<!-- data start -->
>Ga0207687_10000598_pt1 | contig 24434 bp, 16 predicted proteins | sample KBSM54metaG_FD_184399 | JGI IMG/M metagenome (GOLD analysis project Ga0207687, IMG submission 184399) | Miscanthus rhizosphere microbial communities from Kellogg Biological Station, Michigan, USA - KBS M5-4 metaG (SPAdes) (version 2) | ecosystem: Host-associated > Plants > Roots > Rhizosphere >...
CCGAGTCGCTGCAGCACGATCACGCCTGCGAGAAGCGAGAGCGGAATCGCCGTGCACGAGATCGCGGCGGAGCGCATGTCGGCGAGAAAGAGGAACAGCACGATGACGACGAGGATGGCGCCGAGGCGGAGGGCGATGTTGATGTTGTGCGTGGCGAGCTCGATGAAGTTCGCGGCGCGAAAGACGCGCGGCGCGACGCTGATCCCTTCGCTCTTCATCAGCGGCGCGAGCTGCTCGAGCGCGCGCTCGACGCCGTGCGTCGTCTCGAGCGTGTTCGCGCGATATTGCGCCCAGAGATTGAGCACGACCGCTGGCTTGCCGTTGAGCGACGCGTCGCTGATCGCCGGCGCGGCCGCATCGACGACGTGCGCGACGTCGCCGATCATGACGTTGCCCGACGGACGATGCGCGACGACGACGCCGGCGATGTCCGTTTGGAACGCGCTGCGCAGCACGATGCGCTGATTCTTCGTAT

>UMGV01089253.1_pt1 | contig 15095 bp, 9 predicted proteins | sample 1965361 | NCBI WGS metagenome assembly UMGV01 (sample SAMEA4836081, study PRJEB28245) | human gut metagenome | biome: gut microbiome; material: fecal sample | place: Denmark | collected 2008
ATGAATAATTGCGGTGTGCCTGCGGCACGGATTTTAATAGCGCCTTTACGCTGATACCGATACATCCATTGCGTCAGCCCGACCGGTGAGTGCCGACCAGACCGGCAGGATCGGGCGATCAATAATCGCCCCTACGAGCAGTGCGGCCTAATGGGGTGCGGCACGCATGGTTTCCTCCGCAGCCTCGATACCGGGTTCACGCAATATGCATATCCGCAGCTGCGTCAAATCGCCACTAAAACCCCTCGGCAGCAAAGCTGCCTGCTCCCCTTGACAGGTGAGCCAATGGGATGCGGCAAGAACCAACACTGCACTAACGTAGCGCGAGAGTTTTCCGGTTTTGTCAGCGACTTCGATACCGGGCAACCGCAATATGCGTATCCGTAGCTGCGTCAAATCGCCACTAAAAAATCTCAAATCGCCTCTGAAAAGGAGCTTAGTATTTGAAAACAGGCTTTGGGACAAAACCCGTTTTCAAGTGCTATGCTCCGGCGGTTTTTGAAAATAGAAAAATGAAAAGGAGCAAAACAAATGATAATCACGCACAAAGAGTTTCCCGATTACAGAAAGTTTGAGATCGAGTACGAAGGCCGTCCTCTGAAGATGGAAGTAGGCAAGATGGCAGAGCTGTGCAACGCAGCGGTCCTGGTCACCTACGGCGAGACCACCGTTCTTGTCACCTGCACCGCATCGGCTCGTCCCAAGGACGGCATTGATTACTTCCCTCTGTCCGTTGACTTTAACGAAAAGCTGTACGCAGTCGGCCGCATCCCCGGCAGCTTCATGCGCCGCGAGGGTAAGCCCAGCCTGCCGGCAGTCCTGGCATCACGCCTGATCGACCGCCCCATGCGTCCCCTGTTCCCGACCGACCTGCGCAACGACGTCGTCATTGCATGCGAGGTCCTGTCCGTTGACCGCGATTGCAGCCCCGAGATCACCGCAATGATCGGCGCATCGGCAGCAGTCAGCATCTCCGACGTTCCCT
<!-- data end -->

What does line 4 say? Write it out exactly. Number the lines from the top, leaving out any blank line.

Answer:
ATGAATAATTGCGGTGTGCCTGCGGCACGGATTTTAATAGCGCCTTTACGCTGATACCGATACATCCATTGCGTCAGCCCGACCGGTGAGTGCCGACCAGACCGGCAGGATCGGGCGATCAATAATCGCCCCTACGAGCAGTGCGGCCTAATGGGGTGCGGCACGCATGGTTTCCTCCGCAGCCTCGATACCGGGTTCACGCAATATGCATATCCGCAGCTGCGTCAAATCGCCACTAAAACCCCTCGGCAGCAAAGCTGCCTGCTCCCCTTGACAGGTGAGCCAATGGGATGCGGCAAGAACCAACACTGCACTAACGTAGCGCGAGAGTTTTCCGGTTTTGTCAGCGACTTCGATACCGGGCAACCGCAATATGCGTATCCGTAGCTGCGTCAAATCGCCACTAAAAAATCTCAAATCGCCTCTGAAAAGGAGCTTAGTATTTGAAAACAGGCTTTGGGACAAAACCCGTTTTCAAGTGCTATGCTCCGGCGGTTTTTGAAAATAGAAAAATGAAAAGGAGCAAAACAAATGATAATCACGCACAAAGAGTTTCCCGATTACAGAAAGTTTGAGATCGAGTACGAAGGCCGTCCTCTGAAGATGGAAGTAGGCAAGATGGCAGAGCTGTGCAACGCAGCGGTCCTGGTCACCTACGGCGAGACCACCGTTCTTGTCACCTGCACCGCATCGGCTCGTCCCAAGGACGGCATTGATTACTTCCCTCTGTCCGTTGACTTTAACGAAAAGCTGTACGCAGTCGGCCGCATCCCCGGCAGCTTCATGCGCCGCGAGGGTAAGCCCAGCCTGCCGGCAGTCCTGGCATCACGCCTGATCGACCGCCCCATGCGTCCCCTGTTCCCGACCGACCTGCGCAACGACGTCGTCATTGCATGCGAGGTCCTGTCCGTTGACCGCGATTGCAGCCCCGAGATCACCGCAATGATCGGCGCATCGGCAGCAGTCAGCATCTCCGACGTTCCCT